Foolproof Ways To Remove Dip Nails At Home

So, you've decided on dip powder nails because you don't have to worry about them chipping like regular polish and gels. This method utilizes a mix of powder pigment and sealing bonds to get a vivid look that can withstand daily wear and tear and won't have you heading back to the nail salon in only a few days. According to Allure, you could actually get up to five weeks out of a single application! Plus, unlike its gel-based competitor, dip nails do not require UV curing. They harden naturally when exposed to air, so you won't have to worry about wearing SPF when getting your manicure.


About a month after getting dip powder nails, your new nail growth will show, and you'll have two options: Get a fill-in or remove the dip nails. If you're not your own manicurist, you'll want to visit the salon for a re-do. But if you're ready to remove them altogether, you can skip the charge and remove your dip nails at home.

Methods of removal

Due to the thickness of dip nails, they take longer to remove as opposed to gel or regular polish. Luckily, there are some easy ways to remove them as you lounge at home. For the first method, you will need acetone, foil, cotton balls, and a nail file. Glamour recommends a 180-grit file for the most efficient removal. Use your nail file to thin down the hardened dip powder until it is a thin layer. Cut your foil into pieces slightly larger than your fingertips. Next, soak your cotton balls in the acetone and apply one to each fingernail, securing it with the foil. Leave the cotton balls on for 15 minutes before removing them. You can repeat the process if any dip powder remains — just be sure to wipe off the excess before rewrapping.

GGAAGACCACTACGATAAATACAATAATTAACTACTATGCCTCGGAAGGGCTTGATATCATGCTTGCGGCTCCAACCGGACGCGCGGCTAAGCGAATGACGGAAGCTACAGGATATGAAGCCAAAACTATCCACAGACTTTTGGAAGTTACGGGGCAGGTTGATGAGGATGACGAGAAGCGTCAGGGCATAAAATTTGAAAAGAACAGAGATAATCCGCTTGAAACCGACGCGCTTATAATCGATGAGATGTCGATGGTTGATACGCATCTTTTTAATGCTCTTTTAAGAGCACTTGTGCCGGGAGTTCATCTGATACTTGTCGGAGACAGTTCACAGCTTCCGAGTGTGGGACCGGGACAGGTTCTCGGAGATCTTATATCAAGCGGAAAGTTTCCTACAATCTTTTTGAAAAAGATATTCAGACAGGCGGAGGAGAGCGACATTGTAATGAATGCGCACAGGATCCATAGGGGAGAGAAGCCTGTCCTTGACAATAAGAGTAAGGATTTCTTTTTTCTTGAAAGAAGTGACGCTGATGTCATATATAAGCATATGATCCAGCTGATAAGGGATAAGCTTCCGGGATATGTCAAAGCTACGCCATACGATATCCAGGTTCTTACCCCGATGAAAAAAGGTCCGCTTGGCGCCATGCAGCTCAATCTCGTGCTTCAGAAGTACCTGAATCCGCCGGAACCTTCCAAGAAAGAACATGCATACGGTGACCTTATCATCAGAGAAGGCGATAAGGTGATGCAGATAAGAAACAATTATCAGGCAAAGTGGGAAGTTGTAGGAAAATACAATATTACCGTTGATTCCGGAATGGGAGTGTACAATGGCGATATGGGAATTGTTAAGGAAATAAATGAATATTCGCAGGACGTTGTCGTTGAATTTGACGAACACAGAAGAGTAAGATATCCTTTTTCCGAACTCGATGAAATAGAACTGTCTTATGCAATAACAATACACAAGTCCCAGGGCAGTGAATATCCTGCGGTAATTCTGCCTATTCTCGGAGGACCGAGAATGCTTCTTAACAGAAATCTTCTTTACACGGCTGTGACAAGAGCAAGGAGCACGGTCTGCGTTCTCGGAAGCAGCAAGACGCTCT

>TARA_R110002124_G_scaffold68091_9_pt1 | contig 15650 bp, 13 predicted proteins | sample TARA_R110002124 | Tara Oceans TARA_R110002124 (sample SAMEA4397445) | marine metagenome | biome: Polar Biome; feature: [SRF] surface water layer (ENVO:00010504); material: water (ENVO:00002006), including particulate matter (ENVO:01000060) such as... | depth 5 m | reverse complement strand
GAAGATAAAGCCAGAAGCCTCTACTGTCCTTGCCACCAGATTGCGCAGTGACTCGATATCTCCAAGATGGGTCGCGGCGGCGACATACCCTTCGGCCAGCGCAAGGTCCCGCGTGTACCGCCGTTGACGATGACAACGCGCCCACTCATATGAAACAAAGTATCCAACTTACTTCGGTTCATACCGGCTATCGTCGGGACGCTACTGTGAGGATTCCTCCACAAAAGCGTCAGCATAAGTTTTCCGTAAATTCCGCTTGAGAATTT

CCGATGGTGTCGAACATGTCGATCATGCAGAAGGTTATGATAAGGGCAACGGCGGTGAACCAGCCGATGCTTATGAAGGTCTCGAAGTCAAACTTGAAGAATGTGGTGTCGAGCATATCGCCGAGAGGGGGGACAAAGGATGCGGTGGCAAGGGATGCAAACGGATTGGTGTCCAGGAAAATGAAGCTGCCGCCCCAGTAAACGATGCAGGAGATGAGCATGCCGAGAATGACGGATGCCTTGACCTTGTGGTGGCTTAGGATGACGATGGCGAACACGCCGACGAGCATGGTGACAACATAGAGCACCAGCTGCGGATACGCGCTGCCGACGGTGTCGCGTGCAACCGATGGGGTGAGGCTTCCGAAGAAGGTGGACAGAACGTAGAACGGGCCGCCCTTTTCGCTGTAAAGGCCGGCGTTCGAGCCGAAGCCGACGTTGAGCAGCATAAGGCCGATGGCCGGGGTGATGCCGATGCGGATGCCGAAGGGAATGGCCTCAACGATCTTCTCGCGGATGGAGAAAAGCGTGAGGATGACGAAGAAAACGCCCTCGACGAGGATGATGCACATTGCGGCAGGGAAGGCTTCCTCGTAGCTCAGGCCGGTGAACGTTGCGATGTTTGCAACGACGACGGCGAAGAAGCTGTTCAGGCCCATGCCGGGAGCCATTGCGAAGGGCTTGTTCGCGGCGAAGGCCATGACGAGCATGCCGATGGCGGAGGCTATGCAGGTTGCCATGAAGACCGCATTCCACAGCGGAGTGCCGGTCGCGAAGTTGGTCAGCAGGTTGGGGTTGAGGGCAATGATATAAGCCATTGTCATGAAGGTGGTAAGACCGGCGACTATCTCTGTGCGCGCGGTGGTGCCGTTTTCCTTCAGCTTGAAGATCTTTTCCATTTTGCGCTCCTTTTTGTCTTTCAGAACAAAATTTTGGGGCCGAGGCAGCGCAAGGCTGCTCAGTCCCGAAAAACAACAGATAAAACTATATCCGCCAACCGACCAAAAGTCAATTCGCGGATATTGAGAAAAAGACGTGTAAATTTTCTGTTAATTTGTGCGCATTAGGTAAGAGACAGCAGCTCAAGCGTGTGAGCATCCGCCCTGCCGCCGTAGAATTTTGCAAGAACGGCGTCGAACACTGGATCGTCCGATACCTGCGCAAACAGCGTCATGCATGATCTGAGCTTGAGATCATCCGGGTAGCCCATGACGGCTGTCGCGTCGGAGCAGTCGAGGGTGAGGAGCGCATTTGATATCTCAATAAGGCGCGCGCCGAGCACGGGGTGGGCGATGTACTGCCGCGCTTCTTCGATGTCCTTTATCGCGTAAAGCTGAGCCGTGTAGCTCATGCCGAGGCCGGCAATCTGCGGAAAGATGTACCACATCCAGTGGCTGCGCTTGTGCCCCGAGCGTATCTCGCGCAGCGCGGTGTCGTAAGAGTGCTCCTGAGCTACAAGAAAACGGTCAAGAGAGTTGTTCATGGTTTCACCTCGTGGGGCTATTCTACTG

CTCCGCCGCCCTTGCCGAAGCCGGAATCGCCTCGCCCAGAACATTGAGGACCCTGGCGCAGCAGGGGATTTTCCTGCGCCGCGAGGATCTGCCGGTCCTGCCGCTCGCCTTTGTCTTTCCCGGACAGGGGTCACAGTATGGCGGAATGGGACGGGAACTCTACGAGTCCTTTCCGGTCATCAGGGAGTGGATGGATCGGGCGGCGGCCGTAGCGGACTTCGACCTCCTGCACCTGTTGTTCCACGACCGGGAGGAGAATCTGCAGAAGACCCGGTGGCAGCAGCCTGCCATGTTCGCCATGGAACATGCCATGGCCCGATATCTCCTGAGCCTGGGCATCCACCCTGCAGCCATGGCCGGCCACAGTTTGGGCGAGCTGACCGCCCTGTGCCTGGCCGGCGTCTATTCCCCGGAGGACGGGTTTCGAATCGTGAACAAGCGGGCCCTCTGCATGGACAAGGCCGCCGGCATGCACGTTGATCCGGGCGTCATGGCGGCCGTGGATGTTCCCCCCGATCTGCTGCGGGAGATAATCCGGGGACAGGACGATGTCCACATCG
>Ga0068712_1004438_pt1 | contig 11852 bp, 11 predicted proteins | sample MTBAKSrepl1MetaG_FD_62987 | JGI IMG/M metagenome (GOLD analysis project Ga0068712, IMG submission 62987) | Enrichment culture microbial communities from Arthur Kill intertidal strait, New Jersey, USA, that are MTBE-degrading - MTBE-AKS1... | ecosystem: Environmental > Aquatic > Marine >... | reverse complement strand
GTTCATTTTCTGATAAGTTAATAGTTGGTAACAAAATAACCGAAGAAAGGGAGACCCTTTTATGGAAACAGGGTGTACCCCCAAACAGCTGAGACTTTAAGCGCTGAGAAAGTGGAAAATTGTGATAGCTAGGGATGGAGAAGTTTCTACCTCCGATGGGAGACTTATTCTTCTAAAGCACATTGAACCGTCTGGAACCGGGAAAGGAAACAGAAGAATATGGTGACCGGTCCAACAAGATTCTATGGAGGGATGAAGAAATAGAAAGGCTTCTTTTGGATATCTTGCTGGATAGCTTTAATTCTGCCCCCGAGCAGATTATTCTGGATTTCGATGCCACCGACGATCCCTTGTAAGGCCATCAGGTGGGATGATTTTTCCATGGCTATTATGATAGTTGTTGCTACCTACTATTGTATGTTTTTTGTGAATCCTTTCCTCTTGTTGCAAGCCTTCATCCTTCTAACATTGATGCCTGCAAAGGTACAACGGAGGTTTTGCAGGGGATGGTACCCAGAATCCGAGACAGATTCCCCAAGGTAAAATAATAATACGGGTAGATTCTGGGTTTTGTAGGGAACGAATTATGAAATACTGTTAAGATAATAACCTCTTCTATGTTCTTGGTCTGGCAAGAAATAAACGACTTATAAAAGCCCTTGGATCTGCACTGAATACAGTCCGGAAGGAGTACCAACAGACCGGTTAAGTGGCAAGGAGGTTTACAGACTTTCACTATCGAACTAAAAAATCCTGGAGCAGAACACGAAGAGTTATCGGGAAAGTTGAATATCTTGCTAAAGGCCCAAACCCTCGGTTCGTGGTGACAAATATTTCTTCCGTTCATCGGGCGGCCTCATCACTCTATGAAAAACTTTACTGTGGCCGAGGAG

There is no need to worry if you don't have foil or cotton balls. You could also try soaking your dip nails in acetone for 20 minutes. Before your nails soak, file off as much of the top layer as possible. After the soak, wipe your nails clean. Resoak your nails if any dip powder remains.


Once the dip powder is gone, there is still work to do. Acetone soaks can be harsh on your nails. It removes the polish but strips layers of your nails over time, according to the American Academy of Dermatology. Your cuticles can also be sensitive to the acetone and become irritated. You will want to give your nails a break from gels and dip powders every three to four months. Your nails can still enjoy regular polish for the time being. The goal, however, is to strengthen the nails, so avoid anything but the most basic manicure in the meantime.


After you remove your dip nails, it will help to let your nails dry. Filing and buffing your nails before adding a nail hardener and cuticle oil is a helpful practice. Cuticle oil will help to encourage nail growth and protect your nail beds along with the surrounding skin from abrasions.